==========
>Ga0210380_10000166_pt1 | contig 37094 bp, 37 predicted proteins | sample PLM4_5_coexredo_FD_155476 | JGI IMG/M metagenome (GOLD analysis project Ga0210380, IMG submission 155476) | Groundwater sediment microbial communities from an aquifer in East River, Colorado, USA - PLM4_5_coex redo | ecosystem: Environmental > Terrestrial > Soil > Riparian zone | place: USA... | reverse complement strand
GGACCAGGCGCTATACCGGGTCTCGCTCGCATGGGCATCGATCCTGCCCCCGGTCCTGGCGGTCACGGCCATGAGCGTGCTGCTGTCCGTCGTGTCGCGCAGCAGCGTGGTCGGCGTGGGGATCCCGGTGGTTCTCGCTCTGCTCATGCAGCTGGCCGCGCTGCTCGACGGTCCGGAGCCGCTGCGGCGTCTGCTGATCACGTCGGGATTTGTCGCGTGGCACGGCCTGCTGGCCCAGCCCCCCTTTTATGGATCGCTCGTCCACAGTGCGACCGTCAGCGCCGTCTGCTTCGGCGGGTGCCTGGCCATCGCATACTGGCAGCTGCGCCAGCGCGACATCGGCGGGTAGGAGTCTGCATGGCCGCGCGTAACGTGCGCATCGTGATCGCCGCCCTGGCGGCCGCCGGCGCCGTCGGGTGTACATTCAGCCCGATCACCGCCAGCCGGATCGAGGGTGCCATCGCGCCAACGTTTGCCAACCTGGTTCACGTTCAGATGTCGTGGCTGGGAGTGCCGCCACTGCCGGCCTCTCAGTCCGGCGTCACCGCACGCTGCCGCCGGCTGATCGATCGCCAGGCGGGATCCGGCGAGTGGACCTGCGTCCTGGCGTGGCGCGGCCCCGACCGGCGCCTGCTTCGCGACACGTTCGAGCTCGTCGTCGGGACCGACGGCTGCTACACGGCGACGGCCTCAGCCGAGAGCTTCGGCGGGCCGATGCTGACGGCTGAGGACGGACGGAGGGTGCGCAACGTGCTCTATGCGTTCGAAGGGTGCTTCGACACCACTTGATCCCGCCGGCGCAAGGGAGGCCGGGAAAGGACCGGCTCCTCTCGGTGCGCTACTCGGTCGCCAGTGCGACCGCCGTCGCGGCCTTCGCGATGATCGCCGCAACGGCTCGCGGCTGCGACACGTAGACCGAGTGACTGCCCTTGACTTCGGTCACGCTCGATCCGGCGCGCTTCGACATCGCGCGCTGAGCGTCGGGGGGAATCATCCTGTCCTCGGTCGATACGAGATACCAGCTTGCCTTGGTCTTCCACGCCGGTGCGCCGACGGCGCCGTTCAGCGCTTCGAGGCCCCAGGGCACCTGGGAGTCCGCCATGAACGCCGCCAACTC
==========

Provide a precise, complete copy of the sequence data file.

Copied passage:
>Ga0210380_10000166_pt1 | contig 37094 bp, 37 predicted proteins | sample PLM4_5_coexredo_FD_155476 | JGI IMG/M metagenome (GOLD analysis project Ga0210380, IMG submission 155476) | Groundwater sediment microbial communities from an aquifer in East River, Colorado, USA - PLM4_5_coex redo | ecosystem: Environmental > Terrestrial > Soil > Riparian zone | place: USA... | reverse complement strand
GGACCAGGCGCTATACCGGGTCTCGCTCGCATGGGCATCGATCCTGCCCCCGGTCCTGGCGGTCACGGCCATGAGCGTGCTGCTGTCCGTCGTGTCGCGCAGCAGCGTGGTCGGCGTGGGGATCCCGGTGGTTCTCGCTCTGCTCATGCAGCTGGCCGCGCTGCTCGACGGTCCGGAGCCGCTGCGGCGTCTGCTGATCACGTCGGGATTTGTCGCGTGGCACGGCCTGCTGGCCCAGCCCCCCTTTTATGGATCGCTCGTCCACAGTGCGACCGTCAGCGCCGTCTGCTTCGGCGGGTGCCTGGCCATCGCATACTGGCAGCTGCGCCAGCGCGACATCGGCGGGTAGGAGTCTGCATGGCCGCGCGTAACGTGCGCATCGTGATCGCCGCCCTGGCGGCCGCCGGCGCCGTCGGGTGTACATTCAGCCCGATCACCGCCAGCCGGATCGAGGGTGCCATCGCGCCAACGTTTGCCAACCTGGTTCACGTTCAGATGTCGTGGCTGGGAGTGCCGCCACTGCCGGCCTCTCAGTCCGGCGTCACCGCACGCTGCCGCCGGCTGATCGATCGCCAGGCGGGATCCGGCGAGTGGACCTGCGTCCTGGCGTGGCGCGGCCCCGACCGGCGCCTGCTTCGCGACACGTTCGAGCTCGTCGTCGGGACCGACGGCTGCTACACGGCGACGGCCTCAGCCGAGAGCTTCGGCGGGCCGATGCTGACGGCTGAGGACGGACGGAGGGTGCGCAACGTGCTCTATGCGTTCGAAGGGTGCTTCGACACCACTTGATCCCGCCGGCGCAAGGGAGGCCGGGAAAGGACCGGCTCCTCTCGGTGCGCTACTCGGTCGCCAGTGCGACCGCCGTCGCGGCCTTCGCGATGATCGCCGCAACGGCTCGCGGCTGCGACACGTAGACCGAGTGACTGCCCTTGACTTCGGTCACGCTCGATCCGGCGCGCTTCGACATCGCGCGCTGAGCGTCGGGGGGAATCATCCTGTCCTCGGTCGATACGAGATACCAGCTTGCCTTGGTCTTCCACGCCGGTGCGCCGACGGCGCCGTTCAGCGCTTCGAGGCCCCAGGGCACCTGGGAGTCCGCCATGAACGCCGCCAACTC